There are many steps to the delivery process.
First, he puts the glove on his right hand to catch the ball. Next, he moves the glove to his chest then grabs it with his left hand.
After grabbing the glove, Vega takes the ball out from underneath with his right, cradles the glove with his left, and then fires the ball toward home plate. Once he releases a pitch, he slides the glove back to his throwing hand so he can field.
The delivery catches some eyes during pregame warm-ups and games.
Carlos tells a story of when Nick was playing PONY league baseball and as he was warming up at the very first practice, the coach's wife saw Nick's delivery and yelled from the stands "What is that kid doing, why is he taking his glove off?"
Vega was fortunate to have someone with a familiar situation – Abbott – to look up to.
The two happened to meet at Huntington Beach Little League in March of 2000, when Vega was 4 years old.
Abbott had something he had to ask Vega as soon as they met, and it had nothing to with baseball.
He asked Vega if he knew how to tie his shoes.
"I know it's something I struggled with. My third-grade teacher taught me," Abbott said. "It was an icebreaker for me and Nick."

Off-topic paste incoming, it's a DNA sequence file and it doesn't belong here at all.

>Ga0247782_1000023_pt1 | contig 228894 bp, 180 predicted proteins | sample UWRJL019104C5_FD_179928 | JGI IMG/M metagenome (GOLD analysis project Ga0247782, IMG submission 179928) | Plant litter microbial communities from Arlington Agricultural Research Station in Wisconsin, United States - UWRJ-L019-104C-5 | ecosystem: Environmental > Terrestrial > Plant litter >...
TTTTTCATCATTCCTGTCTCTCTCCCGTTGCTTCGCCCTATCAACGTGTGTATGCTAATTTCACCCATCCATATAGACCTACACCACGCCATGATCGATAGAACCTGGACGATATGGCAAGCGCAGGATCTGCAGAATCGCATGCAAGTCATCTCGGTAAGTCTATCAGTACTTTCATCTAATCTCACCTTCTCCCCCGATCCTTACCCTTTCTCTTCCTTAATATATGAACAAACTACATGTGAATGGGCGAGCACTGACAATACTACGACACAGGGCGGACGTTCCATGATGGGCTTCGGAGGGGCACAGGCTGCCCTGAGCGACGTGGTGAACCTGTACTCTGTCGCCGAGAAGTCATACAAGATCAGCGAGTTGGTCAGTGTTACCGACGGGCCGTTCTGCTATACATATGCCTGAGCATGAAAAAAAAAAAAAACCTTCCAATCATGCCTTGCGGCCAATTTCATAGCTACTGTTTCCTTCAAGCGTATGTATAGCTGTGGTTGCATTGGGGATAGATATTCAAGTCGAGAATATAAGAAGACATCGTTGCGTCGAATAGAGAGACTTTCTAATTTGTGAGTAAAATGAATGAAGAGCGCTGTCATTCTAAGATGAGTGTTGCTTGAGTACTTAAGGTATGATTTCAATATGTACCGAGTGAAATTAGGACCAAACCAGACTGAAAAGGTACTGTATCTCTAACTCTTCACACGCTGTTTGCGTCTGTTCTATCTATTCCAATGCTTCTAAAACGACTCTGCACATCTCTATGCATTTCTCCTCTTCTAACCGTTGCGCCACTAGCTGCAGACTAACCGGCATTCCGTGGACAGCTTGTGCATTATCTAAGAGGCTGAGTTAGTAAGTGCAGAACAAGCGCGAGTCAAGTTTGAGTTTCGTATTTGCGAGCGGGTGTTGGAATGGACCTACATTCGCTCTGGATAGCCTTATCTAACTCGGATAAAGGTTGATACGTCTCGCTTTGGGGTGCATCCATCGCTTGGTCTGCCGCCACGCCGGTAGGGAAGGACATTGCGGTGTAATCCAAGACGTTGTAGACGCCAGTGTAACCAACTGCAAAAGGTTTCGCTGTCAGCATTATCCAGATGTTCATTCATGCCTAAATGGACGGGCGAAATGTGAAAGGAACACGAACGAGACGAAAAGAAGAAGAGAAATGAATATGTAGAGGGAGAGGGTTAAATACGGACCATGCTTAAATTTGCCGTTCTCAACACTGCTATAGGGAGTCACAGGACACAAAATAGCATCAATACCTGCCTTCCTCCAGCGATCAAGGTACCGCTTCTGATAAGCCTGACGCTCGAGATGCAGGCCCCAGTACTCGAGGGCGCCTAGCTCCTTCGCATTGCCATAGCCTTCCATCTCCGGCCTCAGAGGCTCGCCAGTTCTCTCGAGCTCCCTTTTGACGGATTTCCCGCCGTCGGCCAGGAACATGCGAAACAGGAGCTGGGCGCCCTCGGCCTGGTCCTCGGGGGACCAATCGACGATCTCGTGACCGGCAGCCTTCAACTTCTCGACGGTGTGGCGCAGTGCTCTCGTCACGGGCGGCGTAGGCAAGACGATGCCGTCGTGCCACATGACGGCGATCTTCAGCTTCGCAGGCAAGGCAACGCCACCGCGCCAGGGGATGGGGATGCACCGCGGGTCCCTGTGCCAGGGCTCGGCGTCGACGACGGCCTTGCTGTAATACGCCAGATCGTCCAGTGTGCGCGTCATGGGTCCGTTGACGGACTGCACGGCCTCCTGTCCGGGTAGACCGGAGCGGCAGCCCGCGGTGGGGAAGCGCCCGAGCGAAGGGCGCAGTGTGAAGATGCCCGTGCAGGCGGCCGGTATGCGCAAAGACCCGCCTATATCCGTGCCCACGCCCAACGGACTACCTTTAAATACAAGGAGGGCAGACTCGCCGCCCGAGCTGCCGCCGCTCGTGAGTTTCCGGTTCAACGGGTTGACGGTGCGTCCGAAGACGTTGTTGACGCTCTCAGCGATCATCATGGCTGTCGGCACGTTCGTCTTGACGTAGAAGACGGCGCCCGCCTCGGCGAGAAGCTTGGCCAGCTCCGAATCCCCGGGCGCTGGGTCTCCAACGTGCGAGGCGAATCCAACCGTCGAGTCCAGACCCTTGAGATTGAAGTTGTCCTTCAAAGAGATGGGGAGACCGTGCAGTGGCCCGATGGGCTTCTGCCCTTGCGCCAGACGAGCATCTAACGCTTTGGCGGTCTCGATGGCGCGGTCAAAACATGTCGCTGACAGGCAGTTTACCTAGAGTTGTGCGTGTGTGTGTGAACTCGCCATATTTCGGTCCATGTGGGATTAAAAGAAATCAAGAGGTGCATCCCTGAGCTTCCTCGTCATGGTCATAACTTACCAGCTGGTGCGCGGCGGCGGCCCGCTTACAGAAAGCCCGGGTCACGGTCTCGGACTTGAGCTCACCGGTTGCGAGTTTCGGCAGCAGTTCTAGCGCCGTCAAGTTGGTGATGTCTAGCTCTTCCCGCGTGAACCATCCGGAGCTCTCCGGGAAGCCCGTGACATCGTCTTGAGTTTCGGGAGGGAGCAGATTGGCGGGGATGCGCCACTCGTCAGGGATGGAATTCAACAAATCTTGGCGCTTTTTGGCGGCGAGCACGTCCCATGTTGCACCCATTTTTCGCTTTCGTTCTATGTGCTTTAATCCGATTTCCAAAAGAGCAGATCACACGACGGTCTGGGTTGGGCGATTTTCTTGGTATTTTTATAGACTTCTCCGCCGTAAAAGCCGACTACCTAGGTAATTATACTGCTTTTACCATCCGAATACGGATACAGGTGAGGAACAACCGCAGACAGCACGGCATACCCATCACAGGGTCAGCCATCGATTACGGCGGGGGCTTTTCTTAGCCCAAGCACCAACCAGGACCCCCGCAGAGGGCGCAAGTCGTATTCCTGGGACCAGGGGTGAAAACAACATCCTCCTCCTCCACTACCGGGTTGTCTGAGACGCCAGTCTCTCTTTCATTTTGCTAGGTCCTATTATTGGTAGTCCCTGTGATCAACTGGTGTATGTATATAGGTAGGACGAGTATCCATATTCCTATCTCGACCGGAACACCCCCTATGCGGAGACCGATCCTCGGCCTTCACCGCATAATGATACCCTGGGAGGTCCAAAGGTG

That icebreaker developed into a relationship that has continued. Vega and Abbott occasionally correspond through email.
Since he knows what Vega is dealing with, Abbott has offered him advice along the way.
"He told me to never give up, stay positive and always try to get better," Vega said.
That wisdom has helped Vega become the pitcher he is now. His record is 3-5, but he's already proven he can go toe-to-toe with some of the top pitchers in the county.
There has been steady improvement in Vega's game every season.
He's gone from playing first base as a freshman to playing on varsity as a sophomore to becoming one of the Mustangs' top starters as a senior.
In that time, Vega has become so adept with his delivery that many don't notice he has a birth defect.
Opposing teams, however, do take notice, which means the occasional bunt to measure Vega's fielding skills.